tent ('ohel; skene; 'ohel is a derivative of 'ahal, "to be clear," "to shine"; hence, 'ohel, "to be conspicuous from a distance"):
In the great stretches of uncultivated lands in the interior of Syria or Arabia, which probably have much the same aspect today as in Abraham's time, it is an easy matter to espy an encampment of roving Bedouin, "a nation .... that dwelleth without care .... that have neither gates nor bars" (Jeremiah 49:31). The peaks of their black (compare Song of Solomon 1:5) goats' hair tents stand out in contrast against the lighter colors of the soil.
There seems to be little doubt about the antiquity of the Arab tent, and one can rightly believe that-the dwelling-places of Abraham, Sarah, Jacob, and their descendants were made on the same pattern and of the same materials (Genesis 4:20; 9:27; 12:8; 13:3; 18:6; 31:25,30; Psalms 78:55; Hebrews 11:9, etc.). Long after the children of Israel had given up their tents for houses they continued to worship in tents (2 Samuel 7:1-6; 2 Chronicles 1:3,4) (for the use of tents in connection with religious observances see TABERNACLE).
The Arab tents (called bait sha`r, "house of hair") are made of strips of black goats' hair cloth, sewed together into one large piece (see GOATS' HAIR; WEAVING). Poles are placed under this covering at intervals to hold it from the ground, and it is stretched over these poles by ropes of goats hair or hemp (compare Job 4:21; Isaiah 54:2; Jeremiah 10:20) "fastened to hard-wood pins driven into the ground (Isaiah 54:2; Judges 4:21; 5:26). A large wooden mallet for driving the pegs is part of the regular camp equipment (Judges 4:21; 5:26). The sides (curtains) of the tent (Isaiah 54:2) are made of strips of goats hair cloth or from mats woven from split cane or rushes (see Illustration, p. 2948). Where more than one family occupies the same tent or the animals are provided with shelter under the same roof (compare 2 Chronicles 14:15), curtains of the same materials mentioned above form the dividing walls. A corner of the matting where two ends meet is turned back to form the door of the tent (Genesis 18:1). In the summer time the walls are mostly removed. New tents are not water-proof, and the condition of the interior after a heavy rain is not far from squalid. The tent material becomes matted by use, especially if wool has been woven into the fabric, and is then a better protection against the rain. It is the women's duty to pitch the tents.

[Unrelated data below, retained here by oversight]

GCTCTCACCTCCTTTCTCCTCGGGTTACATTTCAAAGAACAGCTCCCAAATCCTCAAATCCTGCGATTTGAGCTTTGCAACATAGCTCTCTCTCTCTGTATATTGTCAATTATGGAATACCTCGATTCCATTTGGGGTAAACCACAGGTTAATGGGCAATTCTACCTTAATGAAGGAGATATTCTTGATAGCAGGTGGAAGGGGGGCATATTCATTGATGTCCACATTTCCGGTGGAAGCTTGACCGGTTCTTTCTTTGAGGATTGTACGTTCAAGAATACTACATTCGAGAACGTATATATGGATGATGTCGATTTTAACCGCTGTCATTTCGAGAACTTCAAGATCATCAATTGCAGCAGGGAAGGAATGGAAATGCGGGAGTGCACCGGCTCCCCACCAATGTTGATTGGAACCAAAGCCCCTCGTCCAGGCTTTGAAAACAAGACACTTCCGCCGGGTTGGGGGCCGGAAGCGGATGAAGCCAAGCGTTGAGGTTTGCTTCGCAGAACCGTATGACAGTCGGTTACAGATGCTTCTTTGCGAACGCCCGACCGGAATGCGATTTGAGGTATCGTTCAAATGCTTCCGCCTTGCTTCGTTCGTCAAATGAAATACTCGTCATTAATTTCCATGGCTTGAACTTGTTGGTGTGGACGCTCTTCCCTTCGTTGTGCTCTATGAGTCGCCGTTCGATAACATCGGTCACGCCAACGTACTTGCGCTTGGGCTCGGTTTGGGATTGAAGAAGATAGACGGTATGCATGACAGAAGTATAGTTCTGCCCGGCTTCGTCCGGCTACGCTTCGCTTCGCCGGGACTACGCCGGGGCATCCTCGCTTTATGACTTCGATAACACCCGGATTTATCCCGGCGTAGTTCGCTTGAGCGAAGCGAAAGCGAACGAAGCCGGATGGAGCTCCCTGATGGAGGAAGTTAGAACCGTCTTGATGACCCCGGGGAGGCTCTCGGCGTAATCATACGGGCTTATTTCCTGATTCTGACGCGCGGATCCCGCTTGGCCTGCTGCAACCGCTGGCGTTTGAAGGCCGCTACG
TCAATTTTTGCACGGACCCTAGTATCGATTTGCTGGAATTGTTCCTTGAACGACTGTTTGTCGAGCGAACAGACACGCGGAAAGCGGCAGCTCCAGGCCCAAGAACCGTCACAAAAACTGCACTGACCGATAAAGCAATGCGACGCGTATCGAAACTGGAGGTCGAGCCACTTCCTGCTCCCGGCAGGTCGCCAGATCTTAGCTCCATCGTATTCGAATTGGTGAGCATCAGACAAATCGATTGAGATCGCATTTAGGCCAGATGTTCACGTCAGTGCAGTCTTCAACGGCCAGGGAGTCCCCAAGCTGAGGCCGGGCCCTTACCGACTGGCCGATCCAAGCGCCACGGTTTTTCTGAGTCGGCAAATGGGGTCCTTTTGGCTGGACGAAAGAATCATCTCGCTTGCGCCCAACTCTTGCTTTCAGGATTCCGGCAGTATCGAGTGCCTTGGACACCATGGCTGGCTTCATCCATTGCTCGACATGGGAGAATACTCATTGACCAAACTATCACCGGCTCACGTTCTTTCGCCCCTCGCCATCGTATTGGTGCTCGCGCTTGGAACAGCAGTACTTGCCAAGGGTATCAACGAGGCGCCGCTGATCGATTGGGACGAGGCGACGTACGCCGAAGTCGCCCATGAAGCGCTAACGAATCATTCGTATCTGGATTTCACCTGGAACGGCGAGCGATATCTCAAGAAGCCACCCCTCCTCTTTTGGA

The poorer Arabs have no mats to cover the ground under their tents. Straw mats, goats' hair or woolen rugs (compare Judges 4:18), more or less elaborate as the taste and means of the family allow, are the usual coverings for the tent floor. The food supplies are usually kept in goats' hair bags, the liquids, as oil or milk products, in skins. One or two tinned copper cooking-vessels, a shallow tray of the same material, a coffee set consisting of roasting pan, mortar and pestle, boiling-pot and cups, make up the usual camp furniture. The more thrifty include bedding in their equipment, but this increases the difficulties of moving, since it might require more than the one animal, sometimes only a donkey, which carries all the earthly belongings of the family. A sheikh or chief has several tents, one for himself and guests, separate ones for his wives and female servants, and still others for his animals (compare Genesis 31:33).
Other Hebrew words translated "tent" are forms of chanah (Numbers 13:19; 1 Samuel 17:53; 2 Kings 7:16; 2 Chronicles 31:2; Zechariah 14:15); cukkah (2 Samuel 11:11; 22:12); mishkenoth (Song of Solomon 1:8).
"Neither shall the Arabian pitch tent there" typified utter desolation (Isaiah 13:20). "Enlarge the place of thy tent .... stretch forth the curtains .... lengthen thy cords .... strengthen thy stakes" prophesied an increase in numbers and prosperity of God's people (Isaiah 54:2; compare 33:20; Luke 16:9; 2 Corinthians 5:4). Tent cords plucked up denoted death. (Job 4:21). Jeremiah 10:20 is a picture of a destroyed household as applied to Judah. Hezekiah in his sickness bewails that his dwelling (life) had been carried away as easily as a shepherd's tent is plucked up (Isaiah 38:12). Isaiah compared the heavens to a tent spread out (Isaiah 40:22). "They shall pitch their tents against her" i.e. they shall make war (Jeremiah 6:3).
James A. Patch